Again its just a few weeks in so I have no idea what the long-term effects will be when it comes to the two most important medications that I take. I think the next logical step would be a change in anti-depressant because my current one just doesn’t feel like it is working.

Change is good, and I feel as if I can really look at the possibility of finally getting my social anxiety and my general anxiety back under control to a functioning level. My new nighttime routine has helped me get to sleep earlier and sleep better. I still wake up during the night way too much, but one issue at a time.

I have really felt so much better. I have been able to start my day with a small dose of Ativan and it helps me get through my late afternoon before having to take another dose. My anxiety level, which was hitting 9-10 over the last month has been a more manageable 5-7 level most days. I logged one day in the past week that was an eight, but if I can somehow get into the 3-5 range it means I am managing my anxiety again.

So that is where The Bipolar Writer is at the moment. Looking forward to getting through the next two weeks and having some much need break time from school.

J.E. Skye

Photo Credit: unsplash-logoRoss Findon

Weekly Wrap-up 12/4 – 12/10

My original plan was to spend my day editing and forgo my weekly wrap-up, but when I woke this morning I felt good and the need to write was there for me. What I love about writing my weekly wrap-up is it gives me a chance to close out my week and talk recap of the issues that were discussed.

So, here is the review of my week.

Cutting and Self-harm, My Story

The first blog post of the week was a reblogged piece I wrote in September but a more extensive and edited piece. Self-harm was a big part of my life as a teenager and young adult, and I felt it was important to share my own experience with the topic. These types of subjects are hard to understand if you have never had to deal with self-harm, so my aim was to tell my own story so that people can relate or at some level understand why someone would choose to self-harm.

Car Anxiety

In this blog piece, I explore a part of my social anxiety that has become a major part of my daily routine, my driving anxiety (which I really love to call “car anxiety.”) What was good about a piece like this one is that car anxiety encompasses both driving and being a passenger in a moving vehicle. It was great to get feedback on a piece like this and I made the decision to add this subject to my memoir. I am not sure if it will make the final cut but it was fun to write.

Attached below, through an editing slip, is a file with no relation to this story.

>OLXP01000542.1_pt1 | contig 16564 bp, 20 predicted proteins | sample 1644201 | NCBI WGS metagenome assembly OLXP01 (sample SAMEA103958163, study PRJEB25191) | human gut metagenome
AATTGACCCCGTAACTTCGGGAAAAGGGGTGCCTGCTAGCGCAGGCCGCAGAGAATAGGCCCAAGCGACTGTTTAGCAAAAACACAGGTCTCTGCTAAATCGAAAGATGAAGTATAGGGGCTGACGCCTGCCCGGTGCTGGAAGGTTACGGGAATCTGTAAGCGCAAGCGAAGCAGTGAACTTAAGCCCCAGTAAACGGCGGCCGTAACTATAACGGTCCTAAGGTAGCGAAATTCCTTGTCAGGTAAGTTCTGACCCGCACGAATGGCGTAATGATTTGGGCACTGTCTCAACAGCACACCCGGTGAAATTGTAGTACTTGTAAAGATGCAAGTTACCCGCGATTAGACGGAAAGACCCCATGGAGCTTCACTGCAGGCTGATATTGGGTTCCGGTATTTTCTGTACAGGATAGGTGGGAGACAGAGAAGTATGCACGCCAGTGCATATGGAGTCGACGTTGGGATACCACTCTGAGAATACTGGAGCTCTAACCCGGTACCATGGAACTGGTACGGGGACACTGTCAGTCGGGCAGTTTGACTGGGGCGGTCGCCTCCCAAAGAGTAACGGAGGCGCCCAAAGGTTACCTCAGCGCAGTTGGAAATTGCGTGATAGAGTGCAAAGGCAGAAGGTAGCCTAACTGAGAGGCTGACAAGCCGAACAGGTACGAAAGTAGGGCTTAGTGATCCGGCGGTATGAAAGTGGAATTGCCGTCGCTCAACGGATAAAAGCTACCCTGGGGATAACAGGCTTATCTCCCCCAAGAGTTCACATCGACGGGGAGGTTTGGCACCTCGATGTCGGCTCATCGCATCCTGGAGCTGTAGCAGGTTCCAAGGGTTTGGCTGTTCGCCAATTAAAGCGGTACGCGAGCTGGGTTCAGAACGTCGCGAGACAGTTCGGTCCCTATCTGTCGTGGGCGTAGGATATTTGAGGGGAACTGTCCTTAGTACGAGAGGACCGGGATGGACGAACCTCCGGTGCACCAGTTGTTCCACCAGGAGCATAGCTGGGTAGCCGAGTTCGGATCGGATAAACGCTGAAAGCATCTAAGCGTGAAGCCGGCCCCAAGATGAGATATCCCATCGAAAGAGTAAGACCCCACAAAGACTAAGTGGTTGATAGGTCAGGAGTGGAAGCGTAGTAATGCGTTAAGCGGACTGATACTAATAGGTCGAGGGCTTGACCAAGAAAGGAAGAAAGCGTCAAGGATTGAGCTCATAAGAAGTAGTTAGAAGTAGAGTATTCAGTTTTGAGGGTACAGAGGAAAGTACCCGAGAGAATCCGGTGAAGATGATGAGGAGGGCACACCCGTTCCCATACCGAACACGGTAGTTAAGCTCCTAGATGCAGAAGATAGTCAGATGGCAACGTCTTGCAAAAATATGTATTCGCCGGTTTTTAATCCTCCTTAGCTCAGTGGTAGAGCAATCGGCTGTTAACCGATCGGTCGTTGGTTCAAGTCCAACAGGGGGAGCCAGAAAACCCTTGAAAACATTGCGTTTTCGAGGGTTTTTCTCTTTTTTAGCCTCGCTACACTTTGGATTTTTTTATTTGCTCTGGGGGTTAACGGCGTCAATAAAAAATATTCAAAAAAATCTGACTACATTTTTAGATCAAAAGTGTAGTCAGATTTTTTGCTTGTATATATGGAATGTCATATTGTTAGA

Going Through the Motions of Life

Going through the motions of life. With a mental illness as a part of your life, it is not uncommon to have this feeling. We have all, for the sake of sanity, made the decision to go through the motions of a daily schedule without actually being there mentally. This blog piece talks about how you can still be productive despite going through the motions of life.

Finding Happiness With a Mental Illness

Can you find happiness with a mental illness? I am still on the fence that I could share my life with someone who has never spent a day in my shoes. The chaos of life is bad enough but to share my mental illness with someone is an idea that I may never be comfortable with, still, in this blog post I explore my thoughts on the subject of finding happiness with a mental illness.

My Mother Saved My Life

Without my mother, there would be no James Edgar Skye or The Bipolar Writer. In this blog post, I talk about the one person who has always been there in my ten years of ups and downs that have come with my diagnosis. This piece is small because in my memoir I devoted two different chapters about how my mother saved me from myself. This was a good piece to write as we near the end of 2017. I wouldn’t have the courage to write my blog if my mother would have given up on me.

My Experience with the American Healthcare System

What can I say, my experience with the American Healthcare System hasn’t always been great. Over the course of my diagnosis I have racked up way too much medical expense debt and over the years my family has had issues being able to afford my medications. I talk about how having a “pre-existing condition” worked against me, and how finally having the ability to have insurance is no guarantee that I will be able to keep it. I really liked the response from other bloggers from other countries around the world because it shows just how messed up the American system is compared to the world.

Why the Mental Illness Community Should Share Their Story

In the coming weeks, I will feature the stories of other fellow bloggers on my blog The Bipolar Writer. Sharing my own story has changed my life and it has helped me analyze the many aspects of my illness. In this blog post, I make a simple case why sharing your story is helpful to the mental illness community.

Other Blog Posts

I talk about entering my screenplay into a competition here.

I also reblogged a couple of older posts…

A Look How Suicide Effects Families

Winter Speaks Memories

So that is my week in review. Thank you taking the time to read about my journey every week. The positive comments I get each week (and even the few negative ones) make writing this blog worth every second.

J.E. Skye

Photo Credit: unsplash-logoAnnie Spratt